Reconstruction application 426 may specify for processor 410 to use any of a variety of different techniques and tests to determine whether a particular pixel comprises a motion tear artifact. In the depicted embodiment, reconstruction application 426 includes classifiers 425 which processor 410 may use when identifying motion tear artifacts. Classifier 425 may store the conditions or rules for each of classifiers 425 a-425 d. Processor 410 may then use these different types of classifiers to detect different types of motion tear artifacts occurring in different situations. If processor 410 detects a motion tear artifact using any type of classifier the pixel is simply noted as comprising a motion tear artifact. In other words, the fact that a pixel has a motion tear artifact may be of more value than the specific type of motion tear artifact of the pixel. The fact that a pixel contains a motion tear artifact may be stored in temporary storage 422.

Flat classifier 425 a may be used to detect fast motion of an object on a low contrast background. This may be referred to as a flat or combining motion tear artifact. An example of the type of motion tear artifact that may be detected using flat classifier 425a is shown in FIG. 5A. In general, a flat motion tear artifact may be detected when one set of field-paired lines contains a zero mean crossing of zero and the other set of field-paired lines has a zero mean crossing less than or equal to one. Additionally, the segment length, the minimum distance on either side of an edge, is greater than one for the high contrast, field-paired lines.

Swapped classifier 425 b may be used to detect fast motion across two high contrast objects. This may be referred to as a swapped polarity motion tear. An example of the type of motion tear artifact that may be detected using swapped classifier 425 b is shown in FIG. 5B. In general, a swapped polarity motion tear artifact may be detected if the number of zero mean crossings for every line is less than or equal to one, and the segment length of at least one field-paired line is greater than one. Additionally, the edge orientation between fields is swapped.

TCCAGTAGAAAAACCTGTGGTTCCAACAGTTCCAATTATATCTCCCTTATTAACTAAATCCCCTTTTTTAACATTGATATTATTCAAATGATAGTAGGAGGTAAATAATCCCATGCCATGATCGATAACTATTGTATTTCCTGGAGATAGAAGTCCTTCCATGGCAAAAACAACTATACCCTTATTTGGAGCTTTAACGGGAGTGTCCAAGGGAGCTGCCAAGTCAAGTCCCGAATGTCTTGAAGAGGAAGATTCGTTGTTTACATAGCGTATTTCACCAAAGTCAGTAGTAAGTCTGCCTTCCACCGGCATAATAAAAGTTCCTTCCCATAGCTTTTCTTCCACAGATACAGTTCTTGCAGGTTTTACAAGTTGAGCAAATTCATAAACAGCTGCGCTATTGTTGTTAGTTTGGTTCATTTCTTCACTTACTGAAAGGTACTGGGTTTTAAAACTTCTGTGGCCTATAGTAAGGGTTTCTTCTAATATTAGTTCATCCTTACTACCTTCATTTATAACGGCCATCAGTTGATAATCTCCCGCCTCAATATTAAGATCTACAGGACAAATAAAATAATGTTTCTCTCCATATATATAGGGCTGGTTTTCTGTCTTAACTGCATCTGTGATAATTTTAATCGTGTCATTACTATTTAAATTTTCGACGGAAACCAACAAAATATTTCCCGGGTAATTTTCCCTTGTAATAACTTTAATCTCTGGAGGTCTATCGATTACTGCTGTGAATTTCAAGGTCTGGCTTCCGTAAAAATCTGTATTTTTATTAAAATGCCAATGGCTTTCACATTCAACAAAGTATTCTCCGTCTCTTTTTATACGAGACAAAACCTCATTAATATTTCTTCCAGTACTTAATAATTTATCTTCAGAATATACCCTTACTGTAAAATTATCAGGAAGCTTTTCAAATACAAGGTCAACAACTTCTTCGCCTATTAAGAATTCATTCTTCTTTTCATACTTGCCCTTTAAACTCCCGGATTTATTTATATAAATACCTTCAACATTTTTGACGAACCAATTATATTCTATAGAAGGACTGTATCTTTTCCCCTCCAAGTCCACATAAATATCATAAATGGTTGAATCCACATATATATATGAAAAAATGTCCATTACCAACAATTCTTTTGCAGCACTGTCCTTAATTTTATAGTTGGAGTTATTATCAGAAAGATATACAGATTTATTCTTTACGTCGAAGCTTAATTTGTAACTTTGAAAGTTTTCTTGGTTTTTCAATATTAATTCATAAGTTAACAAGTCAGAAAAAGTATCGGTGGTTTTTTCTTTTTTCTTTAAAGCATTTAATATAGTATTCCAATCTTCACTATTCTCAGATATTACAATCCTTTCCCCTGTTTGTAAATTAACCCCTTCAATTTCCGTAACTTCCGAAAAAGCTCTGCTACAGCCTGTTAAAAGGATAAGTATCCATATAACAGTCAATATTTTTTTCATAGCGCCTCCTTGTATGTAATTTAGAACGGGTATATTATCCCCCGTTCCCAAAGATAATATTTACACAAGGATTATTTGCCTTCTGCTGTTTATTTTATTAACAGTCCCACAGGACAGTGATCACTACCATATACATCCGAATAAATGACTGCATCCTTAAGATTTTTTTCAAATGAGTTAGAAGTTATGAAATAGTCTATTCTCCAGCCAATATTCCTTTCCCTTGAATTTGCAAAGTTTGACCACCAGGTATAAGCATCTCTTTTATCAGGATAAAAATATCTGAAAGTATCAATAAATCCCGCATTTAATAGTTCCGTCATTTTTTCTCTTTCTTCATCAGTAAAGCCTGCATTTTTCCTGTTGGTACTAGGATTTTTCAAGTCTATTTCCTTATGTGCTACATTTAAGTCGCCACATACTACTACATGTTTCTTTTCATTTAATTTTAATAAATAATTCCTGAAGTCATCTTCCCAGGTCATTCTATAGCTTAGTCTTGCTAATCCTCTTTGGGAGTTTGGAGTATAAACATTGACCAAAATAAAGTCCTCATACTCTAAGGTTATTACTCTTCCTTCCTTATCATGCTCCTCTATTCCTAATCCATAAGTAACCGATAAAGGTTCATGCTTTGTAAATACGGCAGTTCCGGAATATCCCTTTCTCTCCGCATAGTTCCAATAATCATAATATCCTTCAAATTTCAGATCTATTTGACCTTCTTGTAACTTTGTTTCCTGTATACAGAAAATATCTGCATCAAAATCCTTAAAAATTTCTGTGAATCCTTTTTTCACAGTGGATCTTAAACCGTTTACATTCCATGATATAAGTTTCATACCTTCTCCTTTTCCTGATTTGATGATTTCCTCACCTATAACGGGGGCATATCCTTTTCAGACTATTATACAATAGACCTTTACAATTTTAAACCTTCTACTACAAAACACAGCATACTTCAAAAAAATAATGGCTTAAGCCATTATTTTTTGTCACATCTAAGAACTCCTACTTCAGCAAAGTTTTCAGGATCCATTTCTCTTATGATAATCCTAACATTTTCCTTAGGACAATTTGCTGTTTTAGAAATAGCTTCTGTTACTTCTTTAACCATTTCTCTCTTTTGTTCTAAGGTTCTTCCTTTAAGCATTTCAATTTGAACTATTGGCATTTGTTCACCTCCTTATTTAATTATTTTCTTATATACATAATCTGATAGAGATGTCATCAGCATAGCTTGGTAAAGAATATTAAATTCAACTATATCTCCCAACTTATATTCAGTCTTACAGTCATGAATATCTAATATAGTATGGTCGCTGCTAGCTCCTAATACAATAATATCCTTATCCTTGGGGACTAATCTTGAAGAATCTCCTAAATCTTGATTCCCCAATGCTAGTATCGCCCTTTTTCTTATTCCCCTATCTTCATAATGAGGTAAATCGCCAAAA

Zipper classifier 425 c may be used to detect slow motion across two high contrast objects. This may be referred to as a zipper motion tear. An example of the type of motion tear artifact that may be detected using zipper classifier 425 c is shown in FIG. 5C. In general, a zipper motion tear artifact may be detected if a high contrast 90° edge is present on both field-paired lines, and the difference between edge locations between fields is one pixel. Additionally, the number of zero mean crossings for each line is less than or equal to two.

Shear classifier 425 d may be used to detect slow motion across a single high contrast object. This may be referred to as a shear motion tear. An example of the type of motion tear artifact that may be detected using shear classifier 425 d is shown in FIG. 5D. In general, a shear motion tear artifact may be detected if a high contrast edge is present on both field-paired lines. Also, the position of the edge locations is not bounded or there is a vertical high frequency structure present. Edge locations may not be bounded if the edge position of line 2 is not within the edge positions of lines 1 and 3, or the edge position of line 3 is not within edge positions of lines 2 and 4. A vertical high frequency structure may be detected if the lines alternate between high and low values or vice versa. Lastly, the edge orientations match for all lines, and the number of zero mean crossings for each line is less than or equal to one.